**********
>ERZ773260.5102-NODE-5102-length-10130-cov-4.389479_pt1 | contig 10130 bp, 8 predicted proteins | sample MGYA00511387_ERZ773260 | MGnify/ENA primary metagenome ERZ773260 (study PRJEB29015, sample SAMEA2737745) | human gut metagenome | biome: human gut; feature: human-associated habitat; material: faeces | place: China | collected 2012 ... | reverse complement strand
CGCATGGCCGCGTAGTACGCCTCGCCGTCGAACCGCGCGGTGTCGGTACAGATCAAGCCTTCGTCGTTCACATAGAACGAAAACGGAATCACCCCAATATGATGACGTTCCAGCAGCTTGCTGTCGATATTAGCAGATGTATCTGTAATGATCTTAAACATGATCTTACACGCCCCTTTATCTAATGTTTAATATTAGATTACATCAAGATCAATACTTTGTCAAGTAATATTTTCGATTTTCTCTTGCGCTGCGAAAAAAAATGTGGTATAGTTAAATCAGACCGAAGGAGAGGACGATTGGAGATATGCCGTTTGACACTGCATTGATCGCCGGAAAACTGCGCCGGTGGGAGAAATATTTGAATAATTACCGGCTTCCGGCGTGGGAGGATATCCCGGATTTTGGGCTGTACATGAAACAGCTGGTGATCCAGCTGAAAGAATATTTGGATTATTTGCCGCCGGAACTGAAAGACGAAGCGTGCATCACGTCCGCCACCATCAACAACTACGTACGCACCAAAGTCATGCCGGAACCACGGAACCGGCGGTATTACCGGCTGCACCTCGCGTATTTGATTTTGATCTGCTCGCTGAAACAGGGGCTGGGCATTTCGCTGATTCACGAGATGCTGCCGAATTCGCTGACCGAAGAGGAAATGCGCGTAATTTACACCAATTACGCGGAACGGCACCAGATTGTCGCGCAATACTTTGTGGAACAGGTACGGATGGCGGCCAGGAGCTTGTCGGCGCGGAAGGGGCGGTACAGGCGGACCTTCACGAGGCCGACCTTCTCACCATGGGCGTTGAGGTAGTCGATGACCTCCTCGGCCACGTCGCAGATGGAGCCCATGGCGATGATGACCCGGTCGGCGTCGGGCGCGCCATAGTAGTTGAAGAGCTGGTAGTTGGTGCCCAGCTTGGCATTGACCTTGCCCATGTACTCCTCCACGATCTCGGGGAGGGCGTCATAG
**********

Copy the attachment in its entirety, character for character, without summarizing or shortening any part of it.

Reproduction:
>ERZ773260.5102-NODE-5102-length-10130-cov-4.389479_pt1 | contig 10130 bp, 8 predicted proteins | sample MGYA00511387_ERZ773260 | MGnify/ENA primary metagenome ERZ773260 (study PRJEB29015, sample SAMEA2737745) | human gut metagenome | biome: human gut; feature: human-associated habitat; material: faeces | place: China | collected 2012 ... | reverse complement strand
CGCATGGCCGCGTAGTACGCCTCGCCGTCGAACCGCGCGGTGTCGGTACAGATCAAGCCTTCGTCGTTCACATAGAACGAAAACGGAATCACCCCAATATGATGACGTTCCAGCAGCTTGCTGTCGATATTAGCAGATGTATCTGTAATGATCTTAAACATGATCTTACACGCCCCTTTATCTAATGTTTAATATTAGATTACATCAAGATCAATACTTTGTCAAGTAATATTTTCGATTTTCTCTTGCGCTGCGAAAAAAAATGTGGTATAGTTAAATCAGACCGAAGGAGAGGACGATTGGAGATATGCCGTTTGACACTGCATTGATCGCCGGAAAACTGCGCCGGTGGGAGAAATATTTGAATAATTACCGGCTTCCGGCGTGGGAGGATATCCCGGATTTTGGGCTGTACATGAAACAGCTGGTGATCCAGCTGAAAGAATATTTGGATTATTTGCCGCCGGAACTGAAAGACGAAGCGTGCATCACGTCCGCCACCATCAACAACTACGTACGCACCAAAGTCATGCCGGAACCACGGAACCGGCGGTATTACCGGCTGCACCTCGCGTATTTGATTTTGATCTGCTCGCTGAAACAGGGGCTGGGCATTTCGCTGATTCACGAGATGCTGCCGAATTCGCTGACCGAAGAGGAAATGCGCGTAATTTACACCAATTACGCGGAACGGCACCAGATTGTCGCGCAATACTTTGTGGAACAGGTACGGATGGCGGCCAGGAGCTTGTCGGCGCGGAAGGGGCGGTACAGGCGGACCTTCACGAGGCCGACCTTCTCACCATGGGCGTTGAGGTAGTCGATGACCTCCTCGGCCACGTCGCAGATGGAGCCCATGGCGATGATGACCCGGTCGGCGTCGGGCGCGCCATAGTAGTTGAAGAGCTGGTAGTTGGTGCCCAGCTTGGCATTGACCTTGCCCATGTACTCCTCCACGATCTCGGGGAGGGCGTCATAG